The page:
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Monarchs for Kids in 2017

 

 

By David Thompson

As the monarchs make their migration to Mexico, we reflect on another exciting year of Monarchs for Kids and eagerly look ahead to the next year. This year we served roughly 124 classes in 36 schools, preschools, day care centers, and nature centers. This is an amazing feat considering we began the program in 2013 by spending $100 to supply Wingra School with a mere 12 painted lady butterflies!

With the positive feedback we received from the Wingra School experience, we thought: “If we raise butterflies ourselves, it will be more affordable AND allow us to serve more schools.” We switched to monarchs because their lifestyle is awe-inspiring and their population is crashing. So, the next phase–Monarchs for Kids–began.

Every year our primary focus has been the same: to promote environmental stewardship and awareness in children’s lives through hands-on experiences. Since teachers require support, we provide eggs, equipment, manuals, teacher workshops, milkweed plants, exchanges with classrooms in Mexico, and milkweed food for monarchs in the classroom.

Teacher Diane Drives wrote: “We LOVED starting the school year bonding over monarchs! Every student had their very
own egg and everything that we did that first five weeks involved monarchs!” At Preschool of the Arts, students took their
little caterpillar home with them each afternoon. Photo by Michael R. Anderson.

During the summer, we raise monarchs for the upcoming school year. But just as important, we utilize summer events to recruit and train new teach­ers and the volunteers on which the program depends. This past summer, we brought monarchs to 21 events, including the Monroe Street Festival, Butterfly Action Day, and neighborhood picnics. At the Festival, the tame butterflies we released lingered in the area, saying “hello” to pedestrians and tasting flowers in front of stores.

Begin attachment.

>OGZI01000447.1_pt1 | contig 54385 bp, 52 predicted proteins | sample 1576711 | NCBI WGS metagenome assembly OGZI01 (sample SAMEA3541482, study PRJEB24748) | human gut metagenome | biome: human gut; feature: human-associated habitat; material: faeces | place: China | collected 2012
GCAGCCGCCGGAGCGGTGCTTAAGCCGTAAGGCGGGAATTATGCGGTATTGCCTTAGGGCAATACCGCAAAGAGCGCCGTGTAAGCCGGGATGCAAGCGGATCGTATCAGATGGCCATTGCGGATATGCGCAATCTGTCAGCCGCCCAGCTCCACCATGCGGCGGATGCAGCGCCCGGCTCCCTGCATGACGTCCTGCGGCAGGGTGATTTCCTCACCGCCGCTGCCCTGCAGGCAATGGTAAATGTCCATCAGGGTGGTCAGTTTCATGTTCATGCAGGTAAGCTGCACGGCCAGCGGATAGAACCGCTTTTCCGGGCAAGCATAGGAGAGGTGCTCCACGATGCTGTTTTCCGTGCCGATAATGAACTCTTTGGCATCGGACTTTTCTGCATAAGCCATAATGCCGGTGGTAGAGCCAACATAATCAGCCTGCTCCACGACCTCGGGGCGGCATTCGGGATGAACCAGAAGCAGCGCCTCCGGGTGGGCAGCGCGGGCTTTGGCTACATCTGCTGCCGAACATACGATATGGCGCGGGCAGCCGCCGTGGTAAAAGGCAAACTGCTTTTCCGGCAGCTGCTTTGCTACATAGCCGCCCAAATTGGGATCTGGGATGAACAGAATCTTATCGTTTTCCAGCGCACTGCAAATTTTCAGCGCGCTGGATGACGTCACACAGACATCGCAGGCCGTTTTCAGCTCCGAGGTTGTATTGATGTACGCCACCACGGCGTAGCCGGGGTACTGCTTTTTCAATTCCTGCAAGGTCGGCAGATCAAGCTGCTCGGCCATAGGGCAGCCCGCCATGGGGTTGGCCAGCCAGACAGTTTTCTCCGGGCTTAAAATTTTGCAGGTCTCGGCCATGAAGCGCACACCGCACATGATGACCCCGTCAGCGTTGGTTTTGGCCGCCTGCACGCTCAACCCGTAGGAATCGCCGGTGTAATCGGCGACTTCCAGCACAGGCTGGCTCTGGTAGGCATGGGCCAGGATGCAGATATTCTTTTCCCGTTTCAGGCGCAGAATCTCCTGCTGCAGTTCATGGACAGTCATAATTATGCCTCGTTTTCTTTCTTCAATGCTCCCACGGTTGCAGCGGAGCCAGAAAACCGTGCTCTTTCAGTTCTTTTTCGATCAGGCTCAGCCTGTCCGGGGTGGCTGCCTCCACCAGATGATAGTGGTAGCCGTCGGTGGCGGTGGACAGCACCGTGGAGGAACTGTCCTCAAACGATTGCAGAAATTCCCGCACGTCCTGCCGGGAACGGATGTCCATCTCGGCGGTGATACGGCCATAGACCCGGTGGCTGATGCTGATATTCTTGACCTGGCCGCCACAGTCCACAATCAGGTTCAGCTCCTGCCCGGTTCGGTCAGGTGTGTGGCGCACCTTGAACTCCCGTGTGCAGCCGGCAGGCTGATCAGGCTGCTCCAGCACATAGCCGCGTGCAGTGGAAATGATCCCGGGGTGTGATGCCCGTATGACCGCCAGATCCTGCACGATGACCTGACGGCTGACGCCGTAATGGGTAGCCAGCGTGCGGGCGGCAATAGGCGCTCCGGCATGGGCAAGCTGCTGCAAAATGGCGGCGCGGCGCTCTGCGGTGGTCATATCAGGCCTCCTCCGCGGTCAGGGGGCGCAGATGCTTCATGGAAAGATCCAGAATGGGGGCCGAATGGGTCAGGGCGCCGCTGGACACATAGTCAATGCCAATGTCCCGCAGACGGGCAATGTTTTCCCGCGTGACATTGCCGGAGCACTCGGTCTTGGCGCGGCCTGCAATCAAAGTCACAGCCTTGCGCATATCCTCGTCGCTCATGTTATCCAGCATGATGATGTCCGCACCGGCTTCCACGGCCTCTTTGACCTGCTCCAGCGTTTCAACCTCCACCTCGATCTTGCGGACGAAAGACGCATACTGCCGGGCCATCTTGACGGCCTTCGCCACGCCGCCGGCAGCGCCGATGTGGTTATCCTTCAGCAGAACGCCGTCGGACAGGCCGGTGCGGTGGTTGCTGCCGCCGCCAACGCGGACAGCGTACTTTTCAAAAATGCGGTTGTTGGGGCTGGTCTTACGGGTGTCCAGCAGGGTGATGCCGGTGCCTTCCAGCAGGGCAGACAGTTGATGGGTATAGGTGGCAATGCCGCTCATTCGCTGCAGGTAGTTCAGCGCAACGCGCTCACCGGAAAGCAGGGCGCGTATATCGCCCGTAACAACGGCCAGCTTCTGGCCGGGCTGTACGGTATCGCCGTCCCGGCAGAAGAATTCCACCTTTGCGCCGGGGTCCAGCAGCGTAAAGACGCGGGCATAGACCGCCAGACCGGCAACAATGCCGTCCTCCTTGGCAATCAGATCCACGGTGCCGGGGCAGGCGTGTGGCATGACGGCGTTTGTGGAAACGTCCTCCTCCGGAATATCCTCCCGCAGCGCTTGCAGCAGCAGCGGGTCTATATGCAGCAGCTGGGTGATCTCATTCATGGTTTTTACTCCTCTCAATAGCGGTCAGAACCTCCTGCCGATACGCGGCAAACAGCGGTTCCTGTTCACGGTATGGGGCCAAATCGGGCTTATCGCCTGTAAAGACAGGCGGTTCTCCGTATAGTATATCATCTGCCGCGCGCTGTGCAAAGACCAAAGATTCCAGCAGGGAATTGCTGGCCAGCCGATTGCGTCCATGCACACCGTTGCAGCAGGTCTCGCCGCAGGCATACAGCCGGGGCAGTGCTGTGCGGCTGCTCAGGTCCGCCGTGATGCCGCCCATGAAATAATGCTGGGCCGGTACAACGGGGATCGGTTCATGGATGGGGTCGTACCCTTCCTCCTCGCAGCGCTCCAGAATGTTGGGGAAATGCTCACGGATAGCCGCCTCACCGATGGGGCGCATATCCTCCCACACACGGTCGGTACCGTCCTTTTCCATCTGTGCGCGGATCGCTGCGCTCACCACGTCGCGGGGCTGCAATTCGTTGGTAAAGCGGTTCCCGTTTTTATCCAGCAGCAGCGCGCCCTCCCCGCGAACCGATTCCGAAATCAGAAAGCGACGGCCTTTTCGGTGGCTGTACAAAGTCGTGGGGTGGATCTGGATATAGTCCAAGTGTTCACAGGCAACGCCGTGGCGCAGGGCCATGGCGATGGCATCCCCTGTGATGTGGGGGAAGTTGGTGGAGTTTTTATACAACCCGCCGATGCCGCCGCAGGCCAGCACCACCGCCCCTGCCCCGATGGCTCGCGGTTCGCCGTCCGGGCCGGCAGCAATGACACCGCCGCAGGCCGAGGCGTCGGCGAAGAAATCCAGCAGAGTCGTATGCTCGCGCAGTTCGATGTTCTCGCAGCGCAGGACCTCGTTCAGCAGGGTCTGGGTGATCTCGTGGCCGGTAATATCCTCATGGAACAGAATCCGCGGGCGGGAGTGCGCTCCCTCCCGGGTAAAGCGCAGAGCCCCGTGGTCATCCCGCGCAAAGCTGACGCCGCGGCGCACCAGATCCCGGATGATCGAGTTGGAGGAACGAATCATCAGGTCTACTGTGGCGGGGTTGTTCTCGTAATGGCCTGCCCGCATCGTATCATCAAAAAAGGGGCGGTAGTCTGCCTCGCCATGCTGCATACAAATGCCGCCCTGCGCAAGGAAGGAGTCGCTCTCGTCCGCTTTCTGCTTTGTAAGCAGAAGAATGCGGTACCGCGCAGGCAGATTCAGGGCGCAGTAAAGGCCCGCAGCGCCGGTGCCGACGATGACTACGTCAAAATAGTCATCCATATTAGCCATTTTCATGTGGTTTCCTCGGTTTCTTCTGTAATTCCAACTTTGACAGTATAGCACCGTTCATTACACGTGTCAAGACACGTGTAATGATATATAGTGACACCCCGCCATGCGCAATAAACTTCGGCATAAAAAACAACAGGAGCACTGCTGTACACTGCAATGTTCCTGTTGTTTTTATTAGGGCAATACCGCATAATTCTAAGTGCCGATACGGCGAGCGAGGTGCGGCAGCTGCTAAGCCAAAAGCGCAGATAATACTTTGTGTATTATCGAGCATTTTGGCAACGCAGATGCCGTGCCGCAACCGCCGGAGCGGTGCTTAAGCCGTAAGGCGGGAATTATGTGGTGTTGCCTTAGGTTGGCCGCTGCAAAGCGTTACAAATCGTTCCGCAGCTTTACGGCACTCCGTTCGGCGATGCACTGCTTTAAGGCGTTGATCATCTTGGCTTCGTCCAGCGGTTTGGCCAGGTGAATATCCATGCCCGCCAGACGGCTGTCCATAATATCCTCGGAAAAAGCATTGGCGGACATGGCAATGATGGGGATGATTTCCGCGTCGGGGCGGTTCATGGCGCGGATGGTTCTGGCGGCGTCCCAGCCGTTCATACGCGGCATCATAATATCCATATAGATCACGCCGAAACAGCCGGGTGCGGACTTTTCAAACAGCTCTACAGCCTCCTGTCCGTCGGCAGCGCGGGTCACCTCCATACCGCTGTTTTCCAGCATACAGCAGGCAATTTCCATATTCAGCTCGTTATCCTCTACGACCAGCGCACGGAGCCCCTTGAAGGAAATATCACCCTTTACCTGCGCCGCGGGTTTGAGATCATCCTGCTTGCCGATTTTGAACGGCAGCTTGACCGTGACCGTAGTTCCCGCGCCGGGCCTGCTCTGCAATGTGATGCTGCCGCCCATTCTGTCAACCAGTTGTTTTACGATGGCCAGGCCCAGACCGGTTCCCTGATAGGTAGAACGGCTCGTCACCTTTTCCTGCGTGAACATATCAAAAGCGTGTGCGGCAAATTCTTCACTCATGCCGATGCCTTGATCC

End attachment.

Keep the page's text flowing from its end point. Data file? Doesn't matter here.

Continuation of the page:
Looking ahead to 2018, the Monarch for Kids program will experience some changes. Up to now, I have coordinated the program, thankful for the help of many talented volunteers including Jessy Rowe, Amy Callies, Bonnie Wiesel, Dawn Daley, Julie Rothwell, Diane Drives, Karen Faller, Melissa LeBlanc, Kevin Thies, Jodi Pahs, Nick Sanek, Mischa Wagner, and Tom Hemaidan–to name a few. Next year, I no longer can continue the same intensive level of involvement, so Friends of Lake Wingra will help us transition to a more sustainable structure. In 2018 a grant from the Besadney Foundation will allow our Program Manager, Casey Hanson, to provide planning, publicity, communi­cation with schools, and coordination of volunteers.

During this time, Friends of Lake Wingra will create an operating frame­work to ensure the long term success ofMonarchs for Kids. Two crucial components of this are to have (1) a point person for each participating school and (2) neighbors and parents to help deliver eggs to the schools and bring food for the caterpillars. During the summer we need volunteers to breed butterflies (and kids to feed the laying females), families to raise eggs, helpers for public events, and butterfly gardeners. Pick a role and join the crew! Each year, learn something new about monarchs.

Thank you again for your continued support and enthusiasm for monarchs! Our mission is to promote a healthy watershed through an active com­munity. Monarchs for Kids gives people an opportunity to be active and connect with nature. Monarchs might seem an unlikely mascot for the lake since they spend their life cycle on land, yet they are found every­where within the watershed. They move along the lakeshores and stream borders, while laying eggs on marsh milkweed and common milkweed all around the lake. They are vulnerable to the same forces that threaten Lake Wingra—pesticides, global warming, and habitat destruction. Living among us, they really are the proverbial “canary in the coal mine.”

Right now, monarchs are arriving in the mountains of Mexico, so until next year, “Adios!”

Featured Photo by David Thompson

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